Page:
1. Communicate
2. Work Together
3. Educate
4. Evaluate
Simple enough, right? You probably could stop reading right here, but you’ve invested this much time in the book already, so hang a round for a few more pages. Let’s discuss the first ingredient, communications. Why are communications important? Communications are important because that is how information is transferred. A message is sent and we hope someone not only receives it but also understands the content. Some type of feedback is necessary to ensure that the message is understood, and in aviation we even have controlled vocabulary to acknowledge understanding of a message, “roger” or willingness to comply, “wilco.” If the message is not understood or contains incorrect information, then a path is needed to ensure that correct information is obtained. A good system offers opportunities for people to talk and listen, and good resource managers gather information from all sources to make the best decisions. This is important for safety promotion, because it is important to transmit the right message in a team environment. Shared cultures, shared goals and shared mental models are essential foundations of safety promotion, everyone on the team needs to be pulling in the same direction or it will be difficult to balance system conflicts between production and protection. When these conflicts develop, high functioning teams identify threats and deal with them in a safe, efficient manner because they have shared understanding of organizational philosophies, policies, procedures and practices. When operations begin a drift away from expected norms, team members can communicate to find the most effective solutions to return a system to its normal state. An operational example of this would be dispatchers sharing time critical information about enroute turbulence to a flight crew, so that proactive measures can be taken to change routes or altitudes, and to ensure the safety of cabin crews and passengers. Another example is conducting safety seminars, where information on operational issues, ongoing research and lessons learned can be discussed and action plans crafted to address hazards to operational safety. Modern day communications include platforms such as facebook, twitter, webinars and you tube. The model with these mediums is to share early and to share often in a social networking environment. This social contact enhances learning, the medium is simple and consistent, and relevant, timely lessons can be shared.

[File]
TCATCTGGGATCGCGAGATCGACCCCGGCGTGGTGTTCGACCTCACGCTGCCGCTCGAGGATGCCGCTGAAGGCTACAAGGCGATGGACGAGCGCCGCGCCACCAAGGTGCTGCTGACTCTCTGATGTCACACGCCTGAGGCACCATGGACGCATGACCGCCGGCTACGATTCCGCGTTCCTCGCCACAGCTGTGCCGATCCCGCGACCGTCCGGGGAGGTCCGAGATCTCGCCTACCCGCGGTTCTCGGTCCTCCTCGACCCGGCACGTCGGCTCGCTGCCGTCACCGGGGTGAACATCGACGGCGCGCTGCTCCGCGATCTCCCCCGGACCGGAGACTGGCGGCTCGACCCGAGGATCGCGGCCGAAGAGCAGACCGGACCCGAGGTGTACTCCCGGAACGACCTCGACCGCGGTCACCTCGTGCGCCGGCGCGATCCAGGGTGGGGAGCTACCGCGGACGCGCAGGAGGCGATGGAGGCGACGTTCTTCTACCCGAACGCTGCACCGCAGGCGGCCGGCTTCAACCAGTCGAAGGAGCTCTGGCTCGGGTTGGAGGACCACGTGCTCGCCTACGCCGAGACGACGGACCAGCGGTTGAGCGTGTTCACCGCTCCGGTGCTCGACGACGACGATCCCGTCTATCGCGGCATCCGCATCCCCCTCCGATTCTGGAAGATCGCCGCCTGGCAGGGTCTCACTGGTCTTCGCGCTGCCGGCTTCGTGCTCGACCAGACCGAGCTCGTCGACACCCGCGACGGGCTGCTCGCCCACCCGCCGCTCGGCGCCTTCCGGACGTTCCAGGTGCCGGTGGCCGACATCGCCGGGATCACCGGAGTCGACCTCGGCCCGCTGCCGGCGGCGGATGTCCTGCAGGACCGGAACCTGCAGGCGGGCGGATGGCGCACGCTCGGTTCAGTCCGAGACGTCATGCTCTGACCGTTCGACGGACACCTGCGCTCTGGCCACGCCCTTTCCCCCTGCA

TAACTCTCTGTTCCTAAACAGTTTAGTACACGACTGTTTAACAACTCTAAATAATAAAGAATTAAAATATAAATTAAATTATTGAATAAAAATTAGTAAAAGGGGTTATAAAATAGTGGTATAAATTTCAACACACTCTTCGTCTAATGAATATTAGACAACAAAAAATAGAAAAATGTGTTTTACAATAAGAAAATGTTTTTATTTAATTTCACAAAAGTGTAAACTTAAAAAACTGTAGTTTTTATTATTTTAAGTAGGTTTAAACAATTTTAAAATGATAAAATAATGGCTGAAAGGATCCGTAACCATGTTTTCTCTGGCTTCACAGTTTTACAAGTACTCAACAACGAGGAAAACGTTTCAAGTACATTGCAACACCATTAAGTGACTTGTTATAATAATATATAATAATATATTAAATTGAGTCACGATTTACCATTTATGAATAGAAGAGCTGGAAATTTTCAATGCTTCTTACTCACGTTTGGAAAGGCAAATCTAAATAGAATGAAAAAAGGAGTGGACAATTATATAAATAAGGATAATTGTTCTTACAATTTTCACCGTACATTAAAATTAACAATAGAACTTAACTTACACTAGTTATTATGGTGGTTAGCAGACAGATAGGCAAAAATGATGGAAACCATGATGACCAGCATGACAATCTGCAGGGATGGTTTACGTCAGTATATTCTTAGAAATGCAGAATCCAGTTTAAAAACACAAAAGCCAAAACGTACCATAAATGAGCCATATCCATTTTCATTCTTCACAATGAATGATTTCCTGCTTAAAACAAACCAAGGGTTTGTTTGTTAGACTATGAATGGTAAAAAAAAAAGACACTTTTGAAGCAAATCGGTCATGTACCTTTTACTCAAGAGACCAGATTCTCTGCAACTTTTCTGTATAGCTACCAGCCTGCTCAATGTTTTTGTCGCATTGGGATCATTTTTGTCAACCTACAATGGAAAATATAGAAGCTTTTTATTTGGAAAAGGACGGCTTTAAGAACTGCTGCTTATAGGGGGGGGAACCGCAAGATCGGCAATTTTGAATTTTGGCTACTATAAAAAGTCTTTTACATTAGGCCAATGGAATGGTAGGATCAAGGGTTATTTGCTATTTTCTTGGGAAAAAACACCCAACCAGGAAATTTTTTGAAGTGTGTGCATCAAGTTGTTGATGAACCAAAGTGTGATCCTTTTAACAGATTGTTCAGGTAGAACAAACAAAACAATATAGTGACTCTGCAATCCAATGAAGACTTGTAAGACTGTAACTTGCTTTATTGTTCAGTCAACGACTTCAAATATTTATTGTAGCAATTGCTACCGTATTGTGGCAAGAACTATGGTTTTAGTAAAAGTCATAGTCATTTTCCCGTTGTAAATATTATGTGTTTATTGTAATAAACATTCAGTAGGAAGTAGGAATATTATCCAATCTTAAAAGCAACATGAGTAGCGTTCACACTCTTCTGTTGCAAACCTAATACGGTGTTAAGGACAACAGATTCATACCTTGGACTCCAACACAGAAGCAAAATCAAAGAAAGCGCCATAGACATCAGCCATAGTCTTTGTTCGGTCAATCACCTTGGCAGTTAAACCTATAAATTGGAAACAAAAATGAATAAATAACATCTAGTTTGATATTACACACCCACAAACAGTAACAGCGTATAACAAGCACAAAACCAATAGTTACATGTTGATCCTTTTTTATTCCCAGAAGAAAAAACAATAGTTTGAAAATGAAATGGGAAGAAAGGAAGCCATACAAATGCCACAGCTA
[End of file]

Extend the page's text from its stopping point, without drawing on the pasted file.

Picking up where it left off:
It is critical to mention once more that everyone on the team must be involved in this communication and there must be a joint responsibility to promote an open, informed and just culture of knowledge sharing. “The organization should promote safety as a core value” (FAA AC 120-92 2006, App. 1). High functioning teams often define core values as part of their mission and vision statements, one example is the United States Marine Corps, whose core values are “Honor, Courage and Commitment.” The Marine Corps operational doctrine rests solidly on a foundation of a combined arms concept, it is an Air-Land-Sea combat system charged with the mission of seizing and defending advanced naval bases. Operational safety is an important component of this mission, and resources must be protected in order to complete the mission. The number one responsibility for every unit commander was to take care your Marines. If you took care of your Marines, they would take care of the mission. Time and time again there are proven cases in the military where leading causes of loss were not from combat operations, but rather from training or administrative evolutions. After the Persian Gulf War of 1990-91, more Marines were lost the first six months in off duty mishaps than during the seven months of Operations Desert Shield and Desert Storm. There are no missions in peacetime that justify the loss of personnel or property, and even in wartime the right mix of knowledge, training, communication, resources and skill will guarantee a successful outcome. Safety is a core value that should be adopted by high reliability organizations to ensure the same successful outcome.